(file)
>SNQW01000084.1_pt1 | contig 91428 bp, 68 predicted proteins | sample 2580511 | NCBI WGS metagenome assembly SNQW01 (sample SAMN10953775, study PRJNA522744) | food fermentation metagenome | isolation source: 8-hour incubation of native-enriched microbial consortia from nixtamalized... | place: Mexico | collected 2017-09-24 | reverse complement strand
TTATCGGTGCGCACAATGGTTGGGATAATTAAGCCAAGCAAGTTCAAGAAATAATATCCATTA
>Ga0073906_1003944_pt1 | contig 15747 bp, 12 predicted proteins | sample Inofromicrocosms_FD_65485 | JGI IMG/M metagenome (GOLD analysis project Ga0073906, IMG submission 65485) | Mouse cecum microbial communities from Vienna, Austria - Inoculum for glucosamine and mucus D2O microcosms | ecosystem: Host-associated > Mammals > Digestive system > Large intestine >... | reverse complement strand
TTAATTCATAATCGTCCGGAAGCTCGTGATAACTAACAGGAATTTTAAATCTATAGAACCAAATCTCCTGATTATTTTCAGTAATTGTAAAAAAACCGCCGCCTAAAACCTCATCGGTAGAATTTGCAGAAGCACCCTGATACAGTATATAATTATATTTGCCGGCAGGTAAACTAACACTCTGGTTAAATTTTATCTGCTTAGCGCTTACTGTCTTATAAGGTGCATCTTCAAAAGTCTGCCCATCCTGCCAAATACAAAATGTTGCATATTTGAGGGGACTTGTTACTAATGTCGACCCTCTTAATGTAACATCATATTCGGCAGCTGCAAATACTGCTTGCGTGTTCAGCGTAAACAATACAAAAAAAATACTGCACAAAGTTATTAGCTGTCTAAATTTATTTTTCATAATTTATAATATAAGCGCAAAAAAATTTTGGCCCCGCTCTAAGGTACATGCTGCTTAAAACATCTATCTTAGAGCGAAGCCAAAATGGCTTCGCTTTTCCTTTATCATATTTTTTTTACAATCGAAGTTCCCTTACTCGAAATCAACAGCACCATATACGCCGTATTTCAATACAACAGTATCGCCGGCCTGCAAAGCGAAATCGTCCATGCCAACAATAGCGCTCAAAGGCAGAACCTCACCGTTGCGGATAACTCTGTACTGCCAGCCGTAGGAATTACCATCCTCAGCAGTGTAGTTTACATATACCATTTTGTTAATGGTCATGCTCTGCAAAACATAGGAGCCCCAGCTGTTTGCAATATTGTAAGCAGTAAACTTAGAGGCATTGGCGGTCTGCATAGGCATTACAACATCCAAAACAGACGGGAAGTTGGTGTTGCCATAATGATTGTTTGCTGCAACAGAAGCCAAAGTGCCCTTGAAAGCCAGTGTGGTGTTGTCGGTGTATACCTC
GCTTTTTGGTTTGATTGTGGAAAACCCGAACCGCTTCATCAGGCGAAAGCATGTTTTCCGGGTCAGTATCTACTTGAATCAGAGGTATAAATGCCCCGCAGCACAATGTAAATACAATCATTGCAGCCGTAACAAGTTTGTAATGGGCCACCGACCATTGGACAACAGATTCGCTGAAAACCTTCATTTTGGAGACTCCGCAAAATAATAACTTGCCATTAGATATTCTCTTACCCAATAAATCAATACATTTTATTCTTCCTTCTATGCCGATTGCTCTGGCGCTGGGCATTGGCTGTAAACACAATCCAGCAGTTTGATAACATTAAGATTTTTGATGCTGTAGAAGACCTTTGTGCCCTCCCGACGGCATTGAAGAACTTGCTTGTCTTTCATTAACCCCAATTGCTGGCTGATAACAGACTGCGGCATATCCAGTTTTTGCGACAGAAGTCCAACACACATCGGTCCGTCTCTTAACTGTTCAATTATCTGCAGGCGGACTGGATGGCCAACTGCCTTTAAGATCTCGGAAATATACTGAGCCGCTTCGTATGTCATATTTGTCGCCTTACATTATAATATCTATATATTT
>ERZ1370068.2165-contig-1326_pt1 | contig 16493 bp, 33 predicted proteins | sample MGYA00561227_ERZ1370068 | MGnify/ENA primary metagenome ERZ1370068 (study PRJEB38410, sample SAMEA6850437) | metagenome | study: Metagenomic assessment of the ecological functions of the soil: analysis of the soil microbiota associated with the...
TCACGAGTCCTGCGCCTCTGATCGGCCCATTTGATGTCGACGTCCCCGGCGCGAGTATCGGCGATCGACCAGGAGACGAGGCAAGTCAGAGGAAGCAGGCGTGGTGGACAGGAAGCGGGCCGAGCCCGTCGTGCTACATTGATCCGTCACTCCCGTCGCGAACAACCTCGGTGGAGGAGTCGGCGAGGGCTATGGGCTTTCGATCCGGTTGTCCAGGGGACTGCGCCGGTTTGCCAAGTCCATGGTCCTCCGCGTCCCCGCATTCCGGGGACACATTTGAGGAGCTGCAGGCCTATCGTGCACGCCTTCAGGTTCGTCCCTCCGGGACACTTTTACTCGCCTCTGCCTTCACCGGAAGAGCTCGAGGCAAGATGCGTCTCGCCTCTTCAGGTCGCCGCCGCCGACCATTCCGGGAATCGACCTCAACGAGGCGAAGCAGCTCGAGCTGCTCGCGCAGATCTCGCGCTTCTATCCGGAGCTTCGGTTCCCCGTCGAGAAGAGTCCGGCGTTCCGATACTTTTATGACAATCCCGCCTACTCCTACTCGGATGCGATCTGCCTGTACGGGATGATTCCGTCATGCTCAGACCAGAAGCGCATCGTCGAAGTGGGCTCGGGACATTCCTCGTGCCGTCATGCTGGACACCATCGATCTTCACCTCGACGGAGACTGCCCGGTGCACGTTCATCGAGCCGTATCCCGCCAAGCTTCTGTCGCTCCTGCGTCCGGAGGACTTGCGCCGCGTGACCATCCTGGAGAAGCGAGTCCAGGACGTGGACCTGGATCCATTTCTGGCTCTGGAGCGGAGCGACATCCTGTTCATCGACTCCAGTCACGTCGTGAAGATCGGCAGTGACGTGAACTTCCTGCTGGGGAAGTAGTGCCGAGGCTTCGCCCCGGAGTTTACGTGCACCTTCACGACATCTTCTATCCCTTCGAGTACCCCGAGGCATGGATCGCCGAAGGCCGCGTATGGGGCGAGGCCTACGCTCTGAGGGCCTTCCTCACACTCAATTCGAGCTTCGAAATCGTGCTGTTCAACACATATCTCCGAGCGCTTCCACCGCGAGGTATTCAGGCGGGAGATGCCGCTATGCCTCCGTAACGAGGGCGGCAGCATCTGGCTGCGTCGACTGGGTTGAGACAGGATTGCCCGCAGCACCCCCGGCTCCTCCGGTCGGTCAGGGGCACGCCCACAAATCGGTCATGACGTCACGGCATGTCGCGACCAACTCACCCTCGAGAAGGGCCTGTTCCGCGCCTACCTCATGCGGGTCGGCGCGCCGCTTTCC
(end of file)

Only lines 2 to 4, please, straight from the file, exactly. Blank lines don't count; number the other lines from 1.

TTATCGGTGCGCACAATGGTTGGGATAATTAAGCCAAGCAAGTTCAAGAAATAATATCCATTA
>Ga0073906_1003944_pt1 | contig 15747 bp, 12 predicted proteins | sample Inofromicrocosms_FD_65485 | JGI IMG/M metagenome (GOLD analysis project Ga0073906, IMG submission 65485) | Mouse cecum microbial communities from Vienna, Austria - Inoculum for glucosamine and mucus D2O microcosms | ecosystem: Host-associated > Mammals > Digestive system > Large intestine >... | reverse complement strand
TTAATTCATAATCGTCCGGAAGCTCGTGATAACTAACAGGAATTTTAAATCTATAGAACCAAATCTCCTGATTATTTTCAGTAATTGTAAAAAAACCGCCGCCTAAAACCTCATCGGTAGAATTTGCAGAAGCACCCTGATACAGTATATAATTATATTTGCCGGCAGGTAAACTAACACTCTGGTTAAATTTTATCTGCTTAGCGCTTACTGTCTTATAAGGTGCATCTTCAAAAGTCTGCCCATCCTGCCAAATACAAAATGTTGCATATTTGAGGGGACTTGTTACTAATGTCGACCCTCTTAATGTAACATCATATTCGGCAGCTGCAAATACTGCTTGCGTGTTCAGCGTAAACAATACAAAAAAAATACTGCACAAAGTTATTAGCTGTCTAAATTTATTTTTCATAATTTATAATATAAGCGCAAAAAAATTTTGGCCCCGCTCTAAGGTACATGCTGCTTAAAACATCTATCTTAGAGCGAAGCCAAAATGGCTTCGCTTTTCCTTTATCATATTTTTTTTACAATCGAAGTTCCCTTACTCGAAATCAACAGCACCATATACGCCGTATTTCAATACAACAGTATCGCCGGCCTGCAAAGCGAAATCGTCCATGCCAACAATAGCGCTCAAAGGCAGAACCTCACCGTTGCGGATAACTCTGTACTGCCAGCCGTAGGAATTACCATCCTCAGCAGTGTAGTTTACATATACCATTTTGTTAATGGTCATGCTCTGCAAAACATAGGAGCCCCAGCTGTTTGCAATATTGTAAGCAGTAAACTTAGAGGCATTGGCGGTCTGCATAGGCATTACAACATCCAAAACAGACGGGAAGTTGGTGTTGCCATAATGATTGTTTGCTGCAACAGAAGCCAAAGTGCCCTTGAAAGCCAGTGTGGTGTTGTCGGTGTATACCTC